Angela Delores (age 8)'s "Hermit The Frog"

This painting, created on a large piece of butcher's paper, shows a bright green frog with bulging, froggy eyes. It is peeking out from inside a spiral shell with an unhappy expression on its face. It's not easy being seen.

Charlotte Jenkins's "No Thumbs"

The artist of this work has taken a very hands on approach by using her fingers instead of a brush. Colourful fingerprints cover the paper and the work has been finished with felt-tipped pen used to give each print facial features, arms and legs.

Bryson Chalmert (age 10)'s "Mug For My Dad" -- [TM:  People.culture.ankh-morporkian As you look at the clay mug, you feel you've learnt something about the culture of Ankh-Morpork. ]

A chunky, lop-sided clay mug that is a hand-moulded expression of the love of a son for his father. Well, it's an expression of something, at least. Painted on it, in wobbly letters, are the words: "To tHe gratest DAD in tHe Wurld".

Bashful Smithson (age 12)'s "Mine" -- [TM: Ankh-Morporkian culture]

This drawing shows the above ground entrance to a mine and, in intricate detail below it, several passages of the mine. Some dwarfs can be seen attacking the rock with gusto (and picks) while others push carts of ore up the shafts. The work is quite good given the age of the artist.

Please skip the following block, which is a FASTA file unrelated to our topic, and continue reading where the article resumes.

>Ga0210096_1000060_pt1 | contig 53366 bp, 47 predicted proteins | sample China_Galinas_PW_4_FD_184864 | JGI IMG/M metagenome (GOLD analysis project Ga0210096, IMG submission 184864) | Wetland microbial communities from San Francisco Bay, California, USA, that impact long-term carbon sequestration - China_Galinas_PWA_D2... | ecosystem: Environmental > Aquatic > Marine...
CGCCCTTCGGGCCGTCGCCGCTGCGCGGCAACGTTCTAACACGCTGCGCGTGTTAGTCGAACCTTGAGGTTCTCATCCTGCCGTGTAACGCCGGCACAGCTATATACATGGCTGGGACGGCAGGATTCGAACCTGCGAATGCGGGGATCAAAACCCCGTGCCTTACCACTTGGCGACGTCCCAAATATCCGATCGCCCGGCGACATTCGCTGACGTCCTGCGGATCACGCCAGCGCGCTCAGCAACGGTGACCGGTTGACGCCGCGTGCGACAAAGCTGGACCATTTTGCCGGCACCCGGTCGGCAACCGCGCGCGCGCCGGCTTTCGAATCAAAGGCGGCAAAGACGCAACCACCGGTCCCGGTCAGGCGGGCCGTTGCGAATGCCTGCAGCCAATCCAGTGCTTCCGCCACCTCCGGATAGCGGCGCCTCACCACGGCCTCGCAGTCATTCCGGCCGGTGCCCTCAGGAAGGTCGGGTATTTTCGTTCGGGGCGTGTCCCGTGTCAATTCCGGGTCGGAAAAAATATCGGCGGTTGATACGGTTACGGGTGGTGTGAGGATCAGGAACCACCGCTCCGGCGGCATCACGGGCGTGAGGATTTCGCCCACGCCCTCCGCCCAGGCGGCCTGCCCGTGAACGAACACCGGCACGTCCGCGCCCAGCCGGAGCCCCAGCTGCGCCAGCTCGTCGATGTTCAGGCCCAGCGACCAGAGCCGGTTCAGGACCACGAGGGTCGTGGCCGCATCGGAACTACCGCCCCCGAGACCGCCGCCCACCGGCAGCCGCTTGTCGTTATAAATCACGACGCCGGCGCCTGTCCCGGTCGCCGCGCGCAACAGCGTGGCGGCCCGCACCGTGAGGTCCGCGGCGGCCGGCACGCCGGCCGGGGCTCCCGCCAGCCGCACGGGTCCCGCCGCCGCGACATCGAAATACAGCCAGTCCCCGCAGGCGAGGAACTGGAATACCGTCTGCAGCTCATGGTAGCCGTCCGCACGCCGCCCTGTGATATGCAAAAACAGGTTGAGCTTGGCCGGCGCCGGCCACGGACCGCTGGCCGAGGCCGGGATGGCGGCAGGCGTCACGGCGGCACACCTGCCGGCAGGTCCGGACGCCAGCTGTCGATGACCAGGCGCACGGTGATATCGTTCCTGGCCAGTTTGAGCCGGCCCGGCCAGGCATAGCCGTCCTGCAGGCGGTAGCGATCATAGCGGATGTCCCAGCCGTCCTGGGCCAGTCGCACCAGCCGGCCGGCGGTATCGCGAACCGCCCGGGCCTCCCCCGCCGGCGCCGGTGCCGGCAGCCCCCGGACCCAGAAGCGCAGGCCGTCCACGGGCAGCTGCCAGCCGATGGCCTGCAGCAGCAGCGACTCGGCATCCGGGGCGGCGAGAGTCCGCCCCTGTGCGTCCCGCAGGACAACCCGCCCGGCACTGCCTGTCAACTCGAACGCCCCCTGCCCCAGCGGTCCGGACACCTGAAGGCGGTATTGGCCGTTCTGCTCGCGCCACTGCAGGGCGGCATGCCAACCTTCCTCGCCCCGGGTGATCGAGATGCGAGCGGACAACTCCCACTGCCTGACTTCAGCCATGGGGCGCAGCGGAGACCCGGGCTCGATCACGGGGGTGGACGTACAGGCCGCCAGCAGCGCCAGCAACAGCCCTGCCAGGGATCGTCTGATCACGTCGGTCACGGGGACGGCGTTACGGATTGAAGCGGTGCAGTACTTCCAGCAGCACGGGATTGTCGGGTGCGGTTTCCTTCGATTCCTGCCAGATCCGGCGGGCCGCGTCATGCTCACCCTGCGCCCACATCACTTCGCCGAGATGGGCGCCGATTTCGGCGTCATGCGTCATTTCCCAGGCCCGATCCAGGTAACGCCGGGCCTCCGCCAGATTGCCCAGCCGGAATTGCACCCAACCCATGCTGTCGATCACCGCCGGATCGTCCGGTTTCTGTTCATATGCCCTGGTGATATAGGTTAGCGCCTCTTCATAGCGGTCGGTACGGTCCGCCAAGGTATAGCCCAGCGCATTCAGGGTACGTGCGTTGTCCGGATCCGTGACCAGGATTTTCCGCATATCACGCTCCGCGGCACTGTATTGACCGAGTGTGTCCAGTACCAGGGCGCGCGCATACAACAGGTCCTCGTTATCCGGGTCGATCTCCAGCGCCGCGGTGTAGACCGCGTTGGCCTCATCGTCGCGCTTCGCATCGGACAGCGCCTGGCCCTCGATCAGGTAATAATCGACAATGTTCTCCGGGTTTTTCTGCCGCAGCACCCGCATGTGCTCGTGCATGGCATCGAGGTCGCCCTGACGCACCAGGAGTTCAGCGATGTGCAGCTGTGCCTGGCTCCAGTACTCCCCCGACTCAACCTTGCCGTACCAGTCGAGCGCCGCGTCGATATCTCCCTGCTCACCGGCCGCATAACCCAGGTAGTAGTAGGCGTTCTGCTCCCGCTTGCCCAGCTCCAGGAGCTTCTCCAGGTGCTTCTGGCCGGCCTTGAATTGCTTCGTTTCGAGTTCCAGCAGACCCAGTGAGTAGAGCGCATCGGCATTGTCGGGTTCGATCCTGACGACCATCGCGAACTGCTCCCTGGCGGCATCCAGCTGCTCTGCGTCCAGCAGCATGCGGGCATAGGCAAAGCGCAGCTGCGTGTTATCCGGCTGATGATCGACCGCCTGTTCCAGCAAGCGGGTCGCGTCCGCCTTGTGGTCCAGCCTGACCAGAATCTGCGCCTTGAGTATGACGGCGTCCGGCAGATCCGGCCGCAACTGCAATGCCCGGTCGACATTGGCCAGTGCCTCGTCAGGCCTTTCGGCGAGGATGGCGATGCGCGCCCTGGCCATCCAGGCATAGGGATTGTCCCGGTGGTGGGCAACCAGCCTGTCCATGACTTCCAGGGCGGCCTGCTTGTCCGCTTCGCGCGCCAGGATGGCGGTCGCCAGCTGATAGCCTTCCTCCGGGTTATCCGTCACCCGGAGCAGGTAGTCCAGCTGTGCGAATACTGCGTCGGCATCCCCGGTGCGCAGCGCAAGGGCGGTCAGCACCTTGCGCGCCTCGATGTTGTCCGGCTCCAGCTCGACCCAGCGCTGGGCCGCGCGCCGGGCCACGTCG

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Artworks by troll artists

Trogidus's "Orb" -- [TM: Ankh-Morporkian culture]

Fighting against craggy tradition, Trogidus stunned his fellow trolls when he created this large sculpture of a single, highly-polished globe of granite. The brewing criticism was quickly subdued, however, when Trogidus demonstrated how to use the orb to bowl down a Watchman on Short Street.

Chip's "Crystal Statue" -- [TM: Lancrastian culture]

This delicate and luminous sculpture was hewn from a single large quartz crystal by the artist with his teeth. Light plays about and within the crystal making the lovely troll maiden it depicts appear to glow.

Shale's "Slab: Just Say Arrrghpleasenooo"

This colourful poster was designed by the artist known only as Shale for the City Watch's campaign against slab, an addictive troll drug. It shows a troll lying flat on its back staring at colourful spiders floating above its head. Its moss seems to be on fire, but it is too preoccupied looking at all the pretty colours to care.

Gravel's "Troll Bridge" -- [TM: Lancrastian culture]

This is a model troll bridge made from model trolls. Considered as one of Gravel's finest works, the minature trolls have been constructed from small stones and then each troll has been bent into different positions to form the shape of a bridge.

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Works inspired by sea and surf

Han Oryzias's "Wave" -- [TM: Agatean culture]

This stunning painting features a tower of frothy, white water that has built up on the left side of this painting. A deep gully has formed before it to the right of the painting waiting for the imminent impact of the huge wall of water.

Roy E. Burtlebye's "Tall Ship Bluebottle"

A tall, three masted frigate in full furled gleaming white sail makes its way across this intricate watercolour. Deep blue waves break around its hull as it chases down a small ship upon a pale orange horizon.